I repeatedly use the evolutionary concepts of fidelity and fecundity when talking about (small c) conservatism in political and social change.
Freedom to change things, anything, anytime, is a kind of dogma of free-thought and individual freedoms generally. A principle to be defended at all costs, to the death. Because we can, and have a right to be different, we always should … apparently.
Why would a defender of individual freedoms including free-thought also defend conservatism?
If you take the memetic analogy (*) of biological genetics in cultural evolution, it’s quite simple. Evolution, of new species of anything worth naming, relies on many (hi-fecundity) replications of mostly (hi-fidelity) copies with relatively few changes – engineered or mutated – in each generation. High conservation of the existing patterns with few enough changes not to destroy the replicating patterns. Too much creatively engineered mutation not only reduces the replication of copies of the old-guard – which may be your progressive, revolutionary aim – it also inhibits the development of the new. It’s degenerate chaos.
“Creativity suppresses innovation.”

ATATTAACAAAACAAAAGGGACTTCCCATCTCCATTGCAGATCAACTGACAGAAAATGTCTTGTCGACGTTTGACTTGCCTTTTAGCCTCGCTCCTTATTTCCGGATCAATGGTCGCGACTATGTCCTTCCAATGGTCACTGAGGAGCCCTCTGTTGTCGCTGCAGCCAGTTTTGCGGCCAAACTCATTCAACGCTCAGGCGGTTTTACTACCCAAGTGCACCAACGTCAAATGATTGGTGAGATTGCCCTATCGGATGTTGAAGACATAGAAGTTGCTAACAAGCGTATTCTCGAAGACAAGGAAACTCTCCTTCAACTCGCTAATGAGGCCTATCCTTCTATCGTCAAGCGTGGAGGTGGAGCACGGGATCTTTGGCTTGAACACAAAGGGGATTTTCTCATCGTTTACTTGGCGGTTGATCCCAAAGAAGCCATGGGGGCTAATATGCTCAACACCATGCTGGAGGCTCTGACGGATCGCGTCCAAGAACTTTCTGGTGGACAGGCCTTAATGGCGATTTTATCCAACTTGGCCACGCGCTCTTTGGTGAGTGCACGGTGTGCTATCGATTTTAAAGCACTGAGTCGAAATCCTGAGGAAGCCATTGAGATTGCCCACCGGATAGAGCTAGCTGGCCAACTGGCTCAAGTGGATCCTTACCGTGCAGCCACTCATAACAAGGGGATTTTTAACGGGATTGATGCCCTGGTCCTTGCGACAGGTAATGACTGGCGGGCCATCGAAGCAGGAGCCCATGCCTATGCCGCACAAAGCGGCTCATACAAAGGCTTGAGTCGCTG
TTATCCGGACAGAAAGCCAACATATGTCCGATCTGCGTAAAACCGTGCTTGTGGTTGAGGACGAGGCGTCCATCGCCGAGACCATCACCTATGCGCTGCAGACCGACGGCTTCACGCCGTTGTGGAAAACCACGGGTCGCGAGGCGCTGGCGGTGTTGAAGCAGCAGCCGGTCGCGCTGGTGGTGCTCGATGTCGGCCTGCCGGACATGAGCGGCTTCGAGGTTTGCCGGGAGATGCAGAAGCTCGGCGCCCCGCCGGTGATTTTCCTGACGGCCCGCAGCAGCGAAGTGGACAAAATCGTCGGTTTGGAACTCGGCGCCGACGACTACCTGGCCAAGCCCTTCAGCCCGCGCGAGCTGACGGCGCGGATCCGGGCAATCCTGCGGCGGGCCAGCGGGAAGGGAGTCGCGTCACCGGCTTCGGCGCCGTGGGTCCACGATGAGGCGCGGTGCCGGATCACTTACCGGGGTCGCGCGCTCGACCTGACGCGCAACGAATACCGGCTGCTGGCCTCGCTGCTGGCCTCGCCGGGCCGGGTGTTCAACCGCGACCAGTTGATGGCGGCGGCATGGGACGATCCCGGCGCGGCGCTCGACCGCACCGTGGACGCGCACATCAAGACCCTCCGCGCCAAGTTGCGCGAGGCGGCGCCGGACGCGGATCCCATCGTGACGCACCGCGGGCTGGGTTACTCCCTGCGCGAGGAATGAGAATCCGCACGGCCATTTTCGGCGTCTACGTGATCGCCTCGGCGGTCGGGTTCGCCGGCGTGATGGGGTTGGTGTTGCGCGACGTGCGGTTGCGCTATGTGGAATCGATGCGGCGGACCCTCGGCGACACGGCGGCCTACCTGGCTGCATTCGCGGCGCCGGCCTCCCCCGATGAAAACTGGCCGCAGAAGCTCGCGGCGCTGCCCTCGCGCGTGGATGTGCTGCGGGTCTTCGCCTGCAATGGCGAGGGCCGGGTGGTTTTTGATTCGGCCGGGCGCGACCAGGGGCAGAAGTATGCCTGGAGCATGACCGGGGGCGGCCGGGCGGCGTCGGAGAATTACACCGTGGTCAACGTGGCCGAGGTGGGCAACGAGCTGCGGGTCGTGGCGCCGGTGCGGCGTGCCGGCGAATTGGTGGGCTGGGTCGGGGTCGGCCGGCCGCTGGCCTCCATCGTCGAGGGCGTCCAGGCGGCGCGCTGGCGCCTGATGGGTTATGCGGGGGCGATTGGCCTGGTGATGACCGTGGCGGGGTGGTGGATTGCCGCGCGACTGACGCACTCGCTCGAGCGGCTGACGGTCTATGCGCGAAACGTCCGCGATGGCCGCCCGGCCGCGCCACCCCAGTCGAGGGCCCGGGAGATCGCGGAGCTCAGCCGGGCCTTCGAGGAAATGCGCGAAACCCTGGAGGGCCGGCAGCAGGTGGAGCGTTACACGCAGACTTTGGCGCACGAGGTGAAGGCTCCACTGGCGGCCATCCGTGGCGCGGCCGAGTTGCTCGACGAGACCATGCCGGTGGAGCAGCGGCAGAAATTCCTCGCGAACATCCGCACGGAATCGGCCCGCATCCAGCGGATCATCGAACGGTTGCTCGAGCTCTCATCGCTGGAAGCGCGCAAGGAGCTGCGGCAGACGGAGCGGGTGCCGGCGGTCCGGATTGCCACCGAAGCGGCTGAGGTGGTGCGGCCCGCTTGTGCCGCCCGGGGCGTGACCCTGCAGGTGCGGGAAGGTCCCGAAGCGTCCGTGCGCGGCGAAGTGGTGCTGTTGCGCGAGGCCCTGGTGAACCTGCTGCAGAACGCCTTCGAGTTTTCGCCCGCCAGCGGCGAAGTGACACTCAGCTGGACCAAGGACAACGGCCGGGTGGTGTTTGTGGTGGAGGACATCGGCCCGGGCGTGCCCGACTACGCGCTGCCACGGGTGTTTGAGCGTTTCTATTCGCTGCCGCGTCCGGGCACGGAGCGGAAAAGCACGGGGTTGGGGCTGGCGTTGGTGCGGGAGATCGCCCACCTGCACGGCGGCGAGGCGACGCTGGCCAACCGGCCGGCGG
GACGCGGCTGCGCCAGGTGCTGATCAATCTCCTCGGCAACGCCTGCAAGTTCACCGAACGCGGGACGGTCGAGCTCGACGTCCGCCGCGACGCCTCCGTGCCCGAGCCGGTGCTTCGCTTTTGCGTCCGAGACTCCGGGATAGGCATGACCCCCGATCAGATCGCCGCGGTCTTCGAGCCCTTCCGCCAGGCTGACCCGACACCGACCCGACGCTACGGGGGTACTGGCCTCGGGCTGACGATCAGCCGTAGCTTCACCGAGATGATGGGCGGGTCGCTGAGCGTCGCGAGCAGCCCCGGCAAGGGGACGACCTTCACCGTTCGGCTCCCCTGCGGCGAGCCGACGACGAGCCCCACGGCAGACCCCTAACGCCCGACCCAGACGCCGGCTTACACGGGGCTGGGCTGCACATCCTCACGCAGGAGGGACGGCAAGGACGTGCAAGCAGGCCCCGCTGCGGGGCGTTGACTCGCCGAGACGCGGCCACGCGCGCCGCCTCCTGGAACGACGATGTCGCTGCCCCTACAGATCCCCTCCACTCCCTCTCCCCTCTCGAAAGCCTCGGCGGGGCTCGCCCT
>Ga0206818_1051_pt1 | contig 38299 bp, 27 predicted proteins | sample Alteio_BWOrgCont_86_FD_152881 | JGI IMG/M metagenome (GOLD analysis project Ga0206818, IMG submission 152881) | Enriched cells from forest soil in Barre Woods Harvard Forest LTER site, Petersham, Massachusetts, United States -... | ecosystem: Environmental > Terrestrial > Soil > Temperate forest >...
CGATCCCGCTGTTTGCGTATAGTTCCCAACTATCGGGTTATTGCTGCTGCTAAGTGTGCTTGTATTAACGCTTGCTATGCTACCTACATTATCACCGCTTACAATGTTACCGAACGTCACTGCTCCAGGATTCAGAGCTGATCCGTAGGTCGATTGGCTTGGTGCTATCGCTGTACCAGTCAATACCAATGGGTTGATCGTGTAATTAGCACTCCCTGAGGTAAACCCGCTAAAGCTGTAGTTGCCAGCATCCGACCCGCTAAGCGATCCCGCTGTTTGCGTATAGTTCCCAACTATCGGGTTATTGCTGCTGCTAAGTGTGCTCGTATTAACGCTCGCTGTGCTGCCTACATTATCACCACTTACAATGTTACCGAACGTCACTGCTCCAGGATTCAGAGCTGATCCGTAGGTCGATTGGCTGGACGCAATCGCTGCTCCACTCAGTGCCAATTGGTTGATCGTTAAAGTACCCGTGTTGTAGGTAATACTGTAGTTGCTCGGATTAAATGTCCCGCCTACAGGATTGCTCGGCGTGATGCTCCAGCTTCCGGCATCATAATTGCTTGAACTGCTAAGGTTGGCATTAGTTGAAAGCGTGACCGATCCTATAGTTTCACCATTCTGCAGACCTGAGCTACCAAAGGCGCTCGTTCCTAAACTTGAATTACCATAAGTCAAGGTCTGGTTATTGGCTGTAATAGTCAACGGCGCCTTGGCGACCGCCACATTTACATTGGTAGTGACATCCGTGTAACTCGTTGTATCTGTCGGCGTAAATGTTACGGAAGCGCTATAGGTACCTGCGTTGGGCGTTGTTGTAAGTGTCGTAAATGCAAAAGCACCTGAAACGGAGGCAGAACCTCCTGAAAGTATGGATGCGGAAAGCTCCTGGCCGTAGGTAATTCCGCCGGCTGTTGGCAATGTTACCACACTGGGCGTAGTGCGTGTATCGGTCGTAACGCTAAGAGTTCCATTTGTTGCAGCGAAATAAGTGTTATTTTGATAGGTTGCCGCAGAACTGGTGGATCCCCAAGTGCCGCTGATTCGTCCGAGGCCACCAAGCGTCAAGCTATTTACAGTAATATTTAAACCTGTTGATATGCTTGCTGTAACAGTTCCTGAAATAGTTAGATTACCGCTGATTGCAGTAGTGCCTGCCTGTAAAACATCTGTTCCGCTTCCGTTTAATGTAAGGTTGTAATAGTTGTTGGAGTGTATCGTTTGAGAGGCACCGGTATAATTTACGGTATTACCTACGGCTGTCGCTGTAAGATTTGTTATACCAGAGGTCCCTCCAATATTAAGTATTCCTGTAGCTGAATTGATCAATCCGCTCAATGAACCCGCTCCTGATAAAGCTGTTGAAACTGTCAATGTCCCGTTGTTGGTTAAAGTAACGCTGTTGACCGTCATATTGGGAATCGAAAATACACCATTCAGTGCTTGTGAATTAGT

I picked up that expression to day from this exchange with David Deutsch.
.@TheCrookedMan That’s a very interesting suggestion! It may well be so.
— David Deutsch (@DavidDeutschOxf) November 30, 2016
“Creativity suppresses innovation”? an interesting and counterintuitive thought, probably true.
— Ian Glendinning (@psybertron) April 29, 2018
Both his books received some negative reviews in terms of readability and naivety of their historical philosophical content – he is a physicist after all 😉 – but I’ve found more than a germ of truth in what he’s trying to say, not just in his books.
And, “Giggs Boson” suggested this 2016/17? paper “The Creative Process of Cultural Evolution” by Liane Gabora. (Just downloaded and started to read. Fascinating and a fascination with “omissions” from the reference list – no Dennett or Hofstadter, not even Deutsch(!) – suggests some new sources and directions.)
I’m guessing as an academic source the latter may have more “evidence” to back-up the natural analogy. Here’s hoping.
I may be some time.
(*) People who reject the “objectifying” nature of memes in a cultural context, should note that genes are often too objective in biological contexts too. Identifying and naming objects is done for linguistic purposes, and it is “scientism” to take the next mis-step of presuming the distinct physical reality of those same objects. Genes or memes, or atoms for that matter.